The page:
There has been great interest not only in the election debates, but in the polling of who ‘won’ or ‘lost’. At first sight, it may seem obvious how pollsters should measure that, but on closer inspection, it isn’t obvious at all.
For voting intention, we have well-established methods that all the polling companies accept, about the nature of the sample and the actual question used. But we’ve actually had very little discussion about how we should all approach the new issue of debate polling. There are three issues that I hope we’ll have resolved by the time of the next election:
The ‘debate question’
What should pollsters actually be asking? We could ask which contender the respondent was most convinced by, or impressed with. Should we prompt for quality of performance or content (in debating contests, for example, one judges debates on a number of separate criteria). We could just ask in the most simple form, “Who do you think won?”
Many viewers will have firm loyalties to one party or another, and one might want to prompt them to open-mindedness by saying “Leaving aside your own previous loyalties…” Or maybe we shouldn’t do that. It’s unsettled.
For voting intention, that’s straightforward: you try to make the sample as much as possible representative of the whole electorate. We have established techniques for doing that. Pollsters vary among themselves about which aspects of known qualities of the electorate they weight to, but the general principle is not disputed as any citizen over the age of 18 has the right to vote, so the baseline is well understood.
But with the TV debates, it’s significantly different. Should the sample be the same? But the actual audience is not like the whole electorate; for example, it’s strongly skewed to the most engaged, which introduces a demographic bias. So instead, should we sample and weight to the general population, trying to answer “How would the nation have judged it, if the entire nation had all been watching”? But that’s impossible, you can’t technically do that as you don’t know how the less-inclined-to-watch would have responded to the same material had they been engaged. You would be creating a false picture, it would have no correspondence to reality.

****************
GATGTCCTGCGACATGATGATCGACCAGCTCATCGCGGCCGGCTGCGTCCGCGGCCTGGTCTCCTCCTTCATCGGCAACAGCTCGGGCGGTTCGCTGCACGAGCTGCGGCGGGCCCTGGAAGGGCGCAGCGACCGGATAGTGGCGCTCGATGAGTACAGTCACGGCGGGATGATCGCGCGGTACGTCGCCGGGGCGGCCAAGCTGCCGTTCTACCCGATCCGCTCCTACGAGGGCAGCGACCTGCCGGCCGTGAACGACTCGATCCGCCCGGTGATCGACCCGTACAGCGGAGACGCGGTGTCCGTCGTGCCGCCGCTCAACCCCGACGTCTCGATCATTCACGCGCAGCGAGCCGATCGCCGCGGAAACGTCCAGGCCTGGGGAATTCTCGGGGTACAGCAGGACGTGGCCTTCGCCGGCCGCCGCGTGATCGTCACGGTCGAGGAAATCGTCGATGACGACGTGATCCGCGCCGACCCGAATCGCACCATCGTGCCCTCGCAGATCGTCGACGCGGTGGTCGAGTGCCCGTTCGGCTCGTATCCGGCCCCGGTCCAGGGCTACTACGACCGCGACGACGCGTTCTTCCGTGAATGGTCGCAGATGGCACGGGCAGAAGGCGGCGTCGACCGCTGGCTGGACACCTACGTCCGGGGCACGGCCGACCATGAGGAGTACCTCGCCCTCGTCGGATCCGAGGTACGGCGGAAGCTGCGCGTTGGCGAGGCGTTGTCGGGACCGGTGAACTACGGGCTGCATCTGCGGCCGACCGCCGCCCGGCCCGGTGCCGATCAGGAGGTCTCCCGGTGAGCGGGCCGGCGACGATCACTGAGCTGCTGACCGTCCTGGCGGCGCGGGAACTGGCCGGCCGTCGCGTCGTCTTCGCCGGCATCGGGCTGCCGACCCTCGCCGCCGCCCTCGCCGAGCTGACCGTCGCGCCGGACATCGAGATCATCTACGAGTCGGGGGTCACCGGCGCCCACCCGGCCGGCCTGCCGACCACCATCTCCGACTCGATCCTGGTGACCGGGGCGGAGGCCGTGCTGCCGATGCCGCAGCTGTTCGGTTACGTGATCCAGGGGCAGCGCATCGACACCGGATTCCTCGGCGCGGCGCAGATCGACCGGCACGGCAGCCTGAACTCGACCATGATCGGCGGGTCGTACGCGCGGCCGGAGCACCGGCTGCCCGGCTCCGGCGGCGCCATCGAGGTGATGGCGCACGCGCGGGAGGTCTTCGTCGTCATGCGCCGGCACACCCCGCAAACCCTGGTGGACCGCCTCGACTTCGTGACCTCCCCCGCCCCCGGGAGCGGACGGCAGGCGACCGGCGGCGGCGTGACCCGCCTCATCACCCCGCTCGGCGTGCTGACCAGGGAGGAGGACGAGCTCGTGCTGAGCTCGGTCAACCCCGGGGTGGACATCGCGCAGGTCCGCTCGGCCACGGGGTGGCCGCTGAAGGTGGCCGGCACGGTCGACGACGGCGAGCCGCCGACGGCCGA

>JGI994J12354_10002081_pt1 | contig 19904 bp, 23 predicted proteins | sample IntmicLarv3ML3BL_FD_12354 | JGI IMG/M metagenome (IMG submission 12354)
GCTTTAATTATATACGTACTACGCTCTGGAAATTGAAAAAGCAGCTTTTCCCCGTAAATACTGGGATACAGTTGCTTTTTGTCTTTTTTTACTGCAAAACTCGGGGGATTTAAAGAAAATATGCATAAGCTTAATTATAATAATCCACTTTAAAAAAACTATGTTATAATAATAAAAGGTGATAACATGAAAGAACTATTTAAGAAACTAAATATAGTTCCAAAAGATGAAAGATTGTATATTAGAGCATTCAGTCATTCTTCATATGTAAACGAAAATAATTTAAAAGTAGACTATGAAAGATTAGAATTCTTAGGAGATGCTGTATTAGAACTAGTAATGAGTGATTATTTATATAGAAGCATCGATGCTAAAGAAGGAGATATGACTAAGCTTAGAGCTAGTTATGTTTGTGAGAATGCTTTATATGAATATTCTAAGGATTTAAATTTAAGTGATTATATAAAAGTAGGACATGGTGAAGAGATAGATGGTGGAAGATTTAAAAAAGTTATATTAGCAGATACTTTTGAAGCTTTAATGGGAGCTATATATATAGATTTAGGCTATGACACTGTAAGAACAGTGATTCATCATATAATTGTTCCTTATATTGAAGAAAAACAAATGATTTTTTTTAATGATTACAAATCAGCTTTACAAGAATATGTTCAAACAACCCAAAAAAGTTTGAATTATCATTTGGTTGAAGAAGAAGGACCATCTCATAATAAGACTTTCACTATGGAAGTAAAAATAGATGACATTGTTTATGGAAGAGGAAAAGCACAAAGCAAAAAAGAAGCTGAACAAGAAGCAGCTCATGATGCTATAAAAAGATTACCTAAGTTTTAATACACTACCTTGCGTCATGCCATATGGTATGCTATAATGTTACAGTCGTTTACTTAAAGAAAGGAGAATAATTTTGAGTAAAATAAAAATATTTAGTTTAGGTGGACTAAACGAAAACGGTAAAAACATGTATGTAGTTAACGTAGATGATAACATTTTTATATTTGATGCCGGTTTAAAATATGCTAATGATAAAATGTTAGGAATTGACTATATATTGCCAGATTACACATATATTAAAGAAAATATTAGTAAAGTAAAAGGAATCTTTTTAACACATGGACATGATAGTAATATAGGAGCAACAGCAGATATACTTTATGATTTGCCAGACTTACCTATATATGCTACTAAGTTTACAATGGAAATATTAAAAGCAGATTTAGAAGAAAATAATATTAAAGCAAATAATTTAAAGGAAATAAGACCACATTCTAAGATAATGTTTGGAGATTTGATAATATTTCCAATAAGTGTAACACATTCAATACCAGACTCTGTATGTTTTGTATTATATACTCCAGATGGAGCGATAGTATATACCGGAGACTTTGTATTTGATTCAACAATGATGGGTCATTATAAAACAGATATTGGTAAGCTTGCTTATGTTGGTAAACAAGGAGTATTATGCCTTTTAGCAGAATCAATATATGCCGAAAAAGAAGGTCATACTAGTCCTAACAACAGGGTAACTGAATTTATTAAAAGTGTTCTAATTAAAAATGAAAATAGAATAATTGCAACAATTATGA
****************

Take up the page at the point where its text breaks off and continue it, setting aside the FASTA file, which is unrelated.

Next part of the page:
Or you could try to make your sample like a jury, using only ‘floating voters’, or a sample balanced equally between supporters of each contender. You could even do a ‘before and after’ to measure the effect of the debate. Whichever one you choose, you’ll get a different result. As I understand it (I may be wrong), ICM, like YouGov, weights to the audience, which at least has a clear logic, but I believe some others use a different model.
Should you survey your sample as quickly as possible after the debate? Or wait a little? You might want to let the effect ‘sink in’, let it be deliberated a little. But one of the values of debate polling is to remove the effect of post-debate spin, with all the party professionals, the activists and pundits jumping up to convince us that their man ‘won’.
Pollsters pretty much agree we should be quick, but different methodologies determine just how quick. At YouGov, we have a method that greatly reduces outside interference, hardly allowing even the news channel’s presenter to sum up. We assemble our audience panel in advance, and tell them to go to their computers the moment the debate finishes, to find their email, click through to the survey and place their vote. No tea-making first, no discussion with friends on the phone, not even a moment of post-debate analysis on the TV screen.
Trouble is, a handful may do it moments before the last word is spoken. We don’t want to make the survey live before the end, but we also don’t want the quickest respondents to sit there waiting, clicking on dead links. We try to time it just right. For the second debate, we had a few respondents clicking-through before the end of the summation, which upset some Nick Clegg supporters, because he spoke last, and spoke well. As it happens, those respondents turned out to be very slightly more pro-Clegg than the later respondents, so clearly it made no difference to the result. This time we’ll cut it finer, but for all those counting (as it were) the angels on the head of a pin, be assured, it will make no difference.
Of course, it’s not polls which decide who won or lost. They provide one kind of evidence, but any sample contains many pre-decideds who will affect any result. The only person who really decides the winner of the debate is you.